A challenge to the city Democratic Party’s new ruling coalition fell short in the Beaver Hills neighborhood Tuesday night, in one of two primaries for town committee seats.
The primaries were for the positions of ward co-chair in Beaver Hills’ Ward 28 and upper Westville’s Ward 26. Each ward elects two co-chairs, who help the city party endorse and elect candidates for city and state offices.
In Ward 26, the team of Amy Marx and Sharon Jones defeated opponents Ronald Rainey and Bridget Gardner by a 3-1 margin. Marx, a visible supporter of independent mayoral candidate Justin Elicker in last fall’s mayoral election, collected 152 votes at the Mauro/Sheridan School polling station; Jones, an incumbent ward chair (from a different ward; redistricting changed her ward) who backed Toni Harp in the mayoral election, collected 146 votes. Rainey got 55 votes, Gardner, 38.
The victors vowed to use their victory to help more neighbors meet each other and get involved in local politics. They also vowed to work “hard” for the reelection of Democratic Gov. Dannel P. Malloy.
“We live in an incredibly diverse neighborhood in which not enough neighbors know each other,” Marx said.
“The election means our neighborhood is ready for a change, to be committed to each other,” added Jones. Marx’s daughter, Sophie Schonberger, then handed Jones a bouquet in congratulations. “Make me cry—give me flowers,” Jones responded.
The incumbent co-chairs in Ward 28, Jess Corbett and Donald Walker, beat back a challenge from Claudette Robinson-Thorpe (who’s also the ward’s alder) and Clython Thompson Jr. Robinson-Thorpe mounted the campaign as part of an effort launched earlier this year to challenge the coalition that dominates both the city Democratic Party and the Board of Alders.
Walker received 203 votes and Corbett 184 at the Hillhouse High School polling station, according to numbers announced moments after voting ended at 8 p.m. Robinson-Thorpe received 105 votes, Thompson, 68.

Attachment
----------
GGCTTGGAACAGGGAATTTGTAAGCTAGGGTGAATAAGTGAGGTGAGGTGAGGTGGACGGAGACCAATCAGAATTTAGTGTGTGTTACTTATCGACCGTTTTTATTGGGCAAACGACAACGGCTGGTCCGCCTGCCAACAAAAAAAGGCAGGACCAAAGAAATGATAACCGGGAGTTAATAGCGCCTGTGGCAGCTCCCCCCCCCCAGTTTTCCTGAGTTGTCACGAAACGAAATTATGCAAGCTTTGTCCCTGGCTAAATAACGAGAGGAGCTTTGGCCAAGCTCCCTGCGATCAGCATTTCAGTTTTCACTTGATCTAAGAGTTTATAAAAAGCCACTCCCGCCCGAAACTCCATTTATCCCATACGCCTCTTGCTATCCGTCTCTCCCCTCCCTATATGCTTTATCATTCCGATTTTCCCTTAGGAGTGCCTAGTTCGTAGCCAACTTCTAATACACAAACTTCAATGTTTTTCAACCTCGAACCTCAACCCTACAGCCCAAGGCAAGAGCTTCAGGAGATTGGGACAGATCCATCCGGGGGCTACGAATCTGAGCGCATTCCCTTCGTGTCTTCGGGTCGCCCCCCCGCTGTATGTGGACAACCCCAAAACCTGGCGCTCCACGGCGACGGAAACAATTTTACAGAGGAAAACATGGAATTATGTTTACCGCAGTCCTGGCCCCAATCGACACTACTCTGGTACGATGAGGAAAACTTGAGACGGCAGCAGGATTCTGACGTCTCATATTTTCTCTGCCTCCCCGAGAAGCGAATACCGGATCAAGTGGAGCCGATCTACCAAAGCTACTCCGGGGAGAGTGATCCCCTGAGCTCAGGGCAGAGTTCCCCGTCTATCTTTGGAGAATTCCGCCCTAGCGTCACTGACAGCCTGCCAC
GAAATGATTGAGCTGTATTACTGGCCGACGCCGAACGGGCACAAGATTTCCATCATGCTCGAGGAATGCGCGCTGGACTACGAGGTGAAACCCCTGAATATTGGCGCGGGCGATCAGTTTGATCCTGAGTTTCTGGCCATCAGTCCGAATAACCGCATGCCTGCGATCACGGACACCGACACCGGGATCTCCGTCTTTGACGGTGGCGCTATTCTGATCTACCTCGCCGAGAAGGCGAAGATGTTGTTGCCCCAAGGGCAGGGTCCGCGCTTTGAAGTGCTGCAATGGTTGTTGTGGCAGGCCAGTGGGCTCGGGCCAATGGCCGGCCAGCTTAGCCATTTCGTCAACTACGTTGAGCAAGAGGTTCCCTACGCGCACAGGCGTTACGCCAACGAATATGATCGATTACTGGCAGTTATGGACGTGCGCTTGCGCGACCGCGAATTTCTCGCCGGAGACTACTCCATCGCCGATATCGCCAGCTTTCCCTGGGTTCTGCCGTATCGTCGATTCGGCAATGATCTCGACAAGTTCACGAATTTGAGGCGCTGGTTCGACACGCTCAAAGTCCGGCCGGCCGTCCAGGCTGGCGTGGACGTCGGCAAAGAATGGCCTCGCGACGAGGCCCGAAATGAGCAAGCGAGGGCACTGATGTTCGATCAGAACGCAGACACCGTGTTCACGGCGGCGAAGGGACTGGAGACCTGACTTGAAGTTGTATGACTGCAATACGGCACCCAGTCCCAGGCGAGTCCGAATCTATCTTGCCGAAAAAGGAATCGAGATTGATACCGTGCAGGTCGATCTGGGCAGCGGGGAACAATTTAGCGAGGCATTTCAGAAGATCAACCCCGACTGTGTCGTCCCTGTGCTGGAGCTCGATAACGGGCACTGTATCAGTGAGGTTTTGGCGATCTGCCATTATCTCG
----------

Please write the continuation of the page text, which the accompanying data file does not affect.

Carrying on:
“It was my 10 or 15 people versus their 100 people knocking on doors,” Robinson-Thorpe (pictured) said after the polls closed. “It’s the union-backed machine. I expected this machine. I tried to talk to constituents.” She was referring to Yale’s UNITE HERE union locals, which originally recruited her to run for the Board of Alders. This year she left the coalition and joined a dissenting group called the People’s Coalition after she said she was unfairly passed over for leadership positions on the Board of Alders.
Corbett (pictured hugging a supporter at the polls) said he originally ran for ward co-chair years ago at Robinson’s urging. “It’s about talking to people, getting out there, getting to know voters. I’ve met people that I would have never otherwise gotten in contact with,” he said.
The Democratic ward co-chair job traditionally entails voting for candidates for mayor, alderman, and state and federal offices at party conventions. Some candidates occasionally promise to do more, using the position to promote greater ward democracy. (Click here to read about one such example.)
Primaries took place Tuesday in only two of the city’s 30 wards. In the other wards candidates who petitioned for co-chair positions automatically got them. Only one person ended up submitting valid petitions in Dixwell’s Ward 22 and Fair Haven’s Ward 14, so the new party town chair will select the second co-chair in each of those wards. The town chair will also pick both co-chairs in Wards 2 (Dwight), 6 (City Point), and 10 (East Rock), where no one petitioned for the job. The Democratic Town Committee is expected to elect Vincent Mauro Jr., the son of a late former town committee chairman from the 1980s, to the position. Click here for a list of all the people who petitioned to become ward co-chairs.
These ward co-chair elections take place every two years. They are the most local of local elections, rarely attracting notice outside of a small circle of insiders. In 2012 the races attracted an unusual amount of competition, organizing and attention, as a newly ascendant coalition that had taken control of the Board of Alders sought to do the same with the local Democratic Party. It succeeded: Candidates from the coalition swept all seven competitive races that year and gained a majority of the Town Committee. (Read about that here.)
In Ward 28, Robinson-Thorpe and Thompson ran Tuesday to unseat incumbent co-chairs Walker and Corbett, a Yale med school lab tech and active member of Yale’s UNITE HERE Local 34.
In upper Westville’s Ward 26, Jones (the current Ward 27 co-chair, whose address became part of Ward 26 in the latest redistricting) ran with a first-time candidate, Marx, a legal-aid lawyer.They promised to use the position to get people more involved in community service, beginning with snow shoveling; click here to read a story about that. They faced the team of Rainey, a current ward co-chair, and Gardner, one of the homeowners who pressed the state for help with “sinking houses” in Upper Westville’s Beverly Hills section. Rainey said he agrees with Marx and Jones that the committee can do more.
The ward’s new alder, Darryl Brackeen, worked with Marx and Jones on the campaign. Part of the idea was to bring people together who had supported different candidates in last fall’s election, and to encourage new leadership.
“We want to make sure everyone from Ward 26 from end to end are all one,” Jones declared Tuesday night.